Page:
If you regularly drive on British motorways, you probably won’t be surprised to hear the news earlier this week that police chiefs are calling for more education on how to drive on motorways – with smart motorways in particular being an issue for drivers.
In response, vehicle management firm LeasePlan UK has revealed five top motorway myth-busters about what you can and can’t do on UK motorways.
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The company’s operations and business development director, Lesley Slater, said: “Changes to the motorway will bring new rules and regulations for motorists to learn and abide by. It is important for drivers to take responsibility for their own safety by staying up to date with any new laws introduced.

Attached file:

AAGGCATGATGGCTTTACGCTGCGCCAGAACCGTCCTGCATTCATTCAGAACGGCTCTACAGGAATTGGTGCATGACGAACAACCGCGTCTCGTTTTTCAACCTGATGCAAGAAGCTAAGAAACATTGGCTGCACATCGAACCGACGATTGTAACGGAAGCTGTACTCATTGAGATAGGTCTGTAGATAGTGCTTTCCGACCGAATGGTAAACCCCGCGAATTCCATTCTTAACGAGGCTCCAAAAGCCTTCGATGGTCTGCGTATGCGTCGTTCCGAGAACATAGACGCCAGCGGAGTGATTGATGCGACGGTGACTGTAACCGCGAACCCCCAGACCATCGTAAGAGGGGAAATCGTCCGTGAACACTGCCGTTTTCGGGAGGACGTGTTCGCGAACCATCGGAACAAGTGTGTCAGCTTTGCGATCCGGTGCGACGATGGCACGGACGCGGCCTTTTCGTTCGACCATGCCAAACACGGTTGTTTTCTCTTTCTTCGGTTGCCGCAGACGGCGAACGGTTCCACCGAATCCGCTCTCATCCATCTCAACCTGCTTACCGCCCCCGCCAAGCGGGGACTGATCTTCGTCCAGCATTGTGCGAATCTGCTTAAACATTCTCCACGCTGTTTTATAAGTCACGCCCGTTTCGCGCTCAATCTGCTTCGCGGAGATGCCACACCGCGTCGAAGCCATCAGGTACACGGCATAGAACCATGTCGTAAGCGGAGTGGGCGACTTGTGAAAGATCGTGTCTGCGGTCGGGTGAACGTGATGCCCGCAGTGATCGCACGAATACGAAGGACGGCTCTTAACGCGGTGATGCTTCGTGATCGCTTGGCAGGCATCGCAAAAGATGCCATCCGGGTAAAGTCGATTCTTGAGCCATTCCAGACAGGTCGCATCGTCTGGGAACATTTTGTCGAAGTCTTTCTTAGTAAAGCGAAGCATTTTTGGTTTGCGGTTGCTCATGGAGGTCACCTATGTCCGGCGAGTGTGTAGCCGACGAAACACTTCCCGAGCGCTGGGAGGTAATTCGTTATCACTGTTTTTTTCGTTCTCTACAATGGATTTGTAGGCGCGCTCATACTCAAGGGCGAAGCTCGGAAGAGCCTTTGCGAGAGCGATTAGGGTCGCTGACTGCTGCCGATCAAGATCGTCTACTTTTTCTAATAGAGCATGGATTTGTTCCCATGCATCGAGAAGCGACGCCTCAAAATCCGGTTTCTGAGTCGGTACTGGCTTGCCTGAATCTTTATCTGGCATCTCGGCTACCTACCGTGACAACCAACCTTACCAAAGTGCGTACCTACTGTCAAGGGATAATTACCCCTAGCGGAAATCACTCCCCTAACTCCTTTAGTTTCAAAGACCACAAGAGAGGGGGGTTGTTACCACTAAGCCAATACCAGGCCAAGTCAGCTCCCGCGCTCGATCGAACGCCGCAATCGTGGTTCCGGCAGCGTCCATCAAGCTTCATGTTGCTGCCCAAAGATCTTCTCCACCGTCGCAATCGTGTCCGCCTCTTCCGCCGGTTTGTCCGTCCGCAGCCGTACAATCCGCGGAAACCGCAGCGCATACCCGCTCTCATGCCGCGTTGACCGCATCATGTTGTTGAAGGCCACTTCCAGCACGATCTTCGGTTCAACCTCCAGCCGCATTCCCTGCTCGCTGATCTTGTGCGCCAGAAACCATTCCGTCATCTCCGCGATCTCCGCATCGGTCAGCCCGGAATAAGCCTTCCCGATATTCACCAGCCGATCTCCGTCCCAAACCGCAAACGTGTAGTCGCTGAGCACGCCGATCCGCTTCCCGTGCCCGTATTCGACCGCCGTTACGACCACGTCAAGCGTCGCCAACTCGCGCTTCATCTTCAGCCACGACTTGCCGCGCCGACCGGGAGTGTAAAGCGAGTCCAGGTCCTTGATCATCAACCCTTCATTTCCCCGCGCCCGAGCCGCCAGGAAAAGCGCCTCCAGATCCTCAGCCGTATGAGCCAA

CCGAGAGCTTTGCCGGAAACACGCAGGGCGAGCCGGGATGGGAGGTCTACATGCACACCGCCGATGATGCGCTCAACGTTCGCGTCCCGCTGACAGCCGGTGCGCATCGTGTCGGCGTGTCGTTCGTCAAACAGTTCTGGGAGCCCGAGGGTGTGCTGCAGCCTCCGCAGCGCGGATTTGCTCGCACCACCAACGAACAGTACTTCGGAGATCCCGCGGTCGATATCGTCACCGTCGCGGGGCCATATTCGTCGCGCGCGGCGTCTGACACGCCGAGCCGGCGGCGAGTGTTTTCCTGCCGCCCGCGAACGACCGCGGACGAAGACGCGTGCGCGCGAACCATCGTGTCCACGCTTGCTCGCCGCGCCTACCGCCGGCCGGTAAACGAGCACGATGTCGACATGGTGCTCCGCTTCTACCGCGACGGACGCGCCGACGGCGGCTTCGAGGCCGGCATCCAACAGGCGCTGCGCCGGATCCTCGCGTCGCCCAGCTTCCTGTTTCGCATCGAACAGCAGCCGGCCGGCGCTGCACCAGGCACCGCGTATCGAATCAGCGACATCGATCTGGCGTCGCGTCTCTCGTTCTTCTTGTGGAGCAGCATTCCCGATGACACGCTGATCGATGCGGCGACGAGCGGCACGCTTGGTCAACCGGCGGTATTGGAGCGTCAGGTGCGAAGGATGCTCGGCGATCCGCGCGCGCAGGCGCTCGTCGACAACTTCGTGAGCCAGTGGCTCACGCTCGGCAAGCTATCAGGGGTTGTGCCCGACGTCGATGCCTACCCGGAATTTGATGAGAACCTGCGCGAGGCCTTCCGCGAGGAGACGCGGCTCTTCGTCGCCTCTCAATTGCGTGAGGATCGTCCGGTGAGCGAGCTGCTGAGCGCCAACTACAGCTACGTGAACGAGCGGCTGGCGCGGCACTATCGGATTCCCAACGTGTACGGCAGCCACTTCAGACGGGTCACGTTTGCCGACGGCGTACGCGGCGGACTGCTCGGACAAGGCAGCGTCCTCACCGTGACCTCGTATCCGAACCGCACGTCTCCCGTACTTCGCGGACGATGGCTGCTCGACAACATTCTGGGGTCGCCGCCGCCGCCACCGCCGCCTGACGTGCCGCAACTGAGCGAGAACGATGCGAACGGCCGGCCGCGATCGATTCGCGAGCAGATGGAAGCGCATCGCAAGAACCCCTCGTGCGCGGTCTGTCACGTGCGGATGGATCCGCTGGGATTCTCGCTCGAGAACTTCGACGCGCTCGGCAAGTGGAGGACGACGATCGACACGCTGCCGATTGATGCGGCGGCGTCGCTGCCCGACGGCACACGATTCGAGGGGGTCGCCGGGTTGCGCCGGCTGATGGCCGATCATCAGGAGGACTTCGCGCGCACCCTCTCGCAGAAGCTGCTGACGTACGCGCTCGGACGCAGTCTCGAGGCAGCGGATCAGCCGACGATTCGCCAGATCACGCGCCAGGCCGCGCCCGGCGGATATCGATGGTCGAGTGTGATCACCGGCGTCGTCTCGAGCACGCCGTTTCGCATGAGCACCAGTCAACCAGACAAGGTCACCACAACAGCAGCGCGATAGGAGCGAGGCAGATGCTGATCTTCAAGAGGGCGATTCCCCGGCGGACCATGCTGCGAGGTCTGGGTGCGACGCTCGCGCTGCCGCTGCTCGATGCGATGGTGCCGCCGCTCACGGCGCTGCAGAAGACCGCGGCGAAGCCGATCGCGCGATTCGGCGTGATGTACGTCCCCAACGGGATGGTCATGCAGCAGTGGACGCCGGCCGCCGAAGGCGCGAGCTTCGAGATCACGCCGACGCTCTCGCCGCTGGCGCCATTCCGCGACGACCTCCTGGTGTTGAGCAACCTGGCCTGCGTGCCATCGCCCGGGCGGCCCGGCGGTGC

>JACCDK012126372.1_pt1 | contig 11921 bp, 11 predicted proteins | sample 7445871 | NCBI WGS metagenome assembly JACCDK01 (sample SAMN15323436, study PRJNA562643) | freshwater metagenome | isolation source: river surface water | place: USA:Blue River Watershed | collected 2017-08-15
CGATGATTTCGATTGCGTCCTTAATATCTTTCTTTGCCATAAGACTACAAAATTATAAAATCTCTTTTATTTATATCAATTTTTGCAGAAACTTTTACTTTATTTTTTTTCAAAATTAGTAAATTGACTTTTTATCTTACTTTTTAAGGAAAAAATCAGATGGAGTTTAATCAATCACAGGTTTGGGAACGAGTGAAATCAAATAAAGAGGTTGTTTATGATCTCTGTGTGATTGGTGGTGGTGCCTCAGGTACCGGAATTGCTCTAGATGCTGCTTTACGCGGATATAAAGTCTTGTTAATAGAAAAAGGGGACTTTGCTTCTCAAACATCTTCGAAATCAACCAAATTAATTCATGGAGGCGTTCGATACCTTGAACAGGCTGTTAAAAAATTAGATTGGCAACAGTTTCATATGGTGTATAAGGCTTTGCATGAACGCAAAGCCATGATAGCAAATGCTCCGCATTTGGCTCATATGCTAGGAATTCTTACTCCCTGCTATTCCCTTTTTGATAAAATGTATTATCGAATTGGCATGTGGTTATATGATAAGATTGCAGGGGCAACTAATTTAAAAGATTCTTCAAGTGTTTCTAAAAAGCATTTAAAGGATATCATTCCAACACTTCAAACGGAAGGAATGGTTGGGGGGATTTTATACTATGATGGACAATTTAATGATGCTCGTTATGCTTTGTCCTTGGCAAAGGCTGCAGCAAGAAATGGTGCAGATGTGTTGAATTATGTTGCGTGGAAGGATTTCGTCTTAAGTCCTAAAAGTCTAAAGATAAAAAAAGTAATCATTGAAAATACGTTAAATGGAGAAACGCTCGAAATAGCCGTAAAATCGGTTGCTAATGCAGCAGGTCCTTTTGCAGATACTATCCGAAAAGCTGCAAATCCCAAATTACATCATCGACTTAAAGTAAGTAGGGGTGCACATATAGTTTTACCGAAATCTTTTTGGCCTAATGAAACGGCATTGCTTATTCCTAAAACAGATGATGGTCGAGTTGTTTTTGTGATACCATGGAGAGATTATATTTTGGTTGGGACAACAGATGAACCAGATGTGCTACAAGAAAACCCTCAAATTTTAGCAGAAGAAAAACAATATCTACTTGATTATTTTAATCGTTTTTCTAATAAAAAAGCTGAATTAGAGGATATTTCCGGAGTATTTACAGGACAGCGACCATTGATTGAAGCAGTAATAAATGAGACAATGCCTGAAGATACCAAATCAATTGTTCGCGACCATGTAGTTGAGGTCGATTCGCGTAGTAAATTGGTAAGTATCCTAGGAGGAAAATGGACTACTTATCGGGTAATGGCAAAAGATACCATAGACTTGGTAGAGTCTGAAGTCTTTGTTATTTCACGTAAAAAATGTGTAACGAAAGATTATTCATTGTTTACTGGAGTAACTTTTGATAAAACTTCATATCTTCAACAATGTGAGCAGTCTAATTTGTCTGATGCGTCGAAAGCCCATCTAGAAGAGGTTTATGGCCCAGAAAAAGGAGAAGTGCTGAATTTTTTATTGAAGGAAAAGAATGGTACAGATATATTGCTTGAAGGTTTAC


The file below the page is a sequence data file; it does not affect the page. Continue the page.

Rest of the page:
“Confusion around what is and what is not legal on the motorway is compounded by the fact that drivers are not allowed to drive on the motorway until passing their practical driving test. This is right from a driver safety perspective ,but as it isn’t mandatory to have an additional motorway driving lesson, this can lead to gaps in knowledge, confidence and experience.”
Leaseplan’s 5 motorway myth-busters
These are the top five motorway myth-busters according to Leaseplan. Are they news to you?
1: Any vehicle can drive in the right-hand lane
On a three-lane motorway, it’s against the law to drive a goods vehicle with a maximum laden weight of more than 7.5 tonnes in the outside lane. The same applies to trailers – including caravans, so don’t even think about using the ‘fast’ lane to get to the campsite quicker. If you do, you could be hit with a fine of £100 and three points on your licence.
2: The left-hand lane is the lorry lane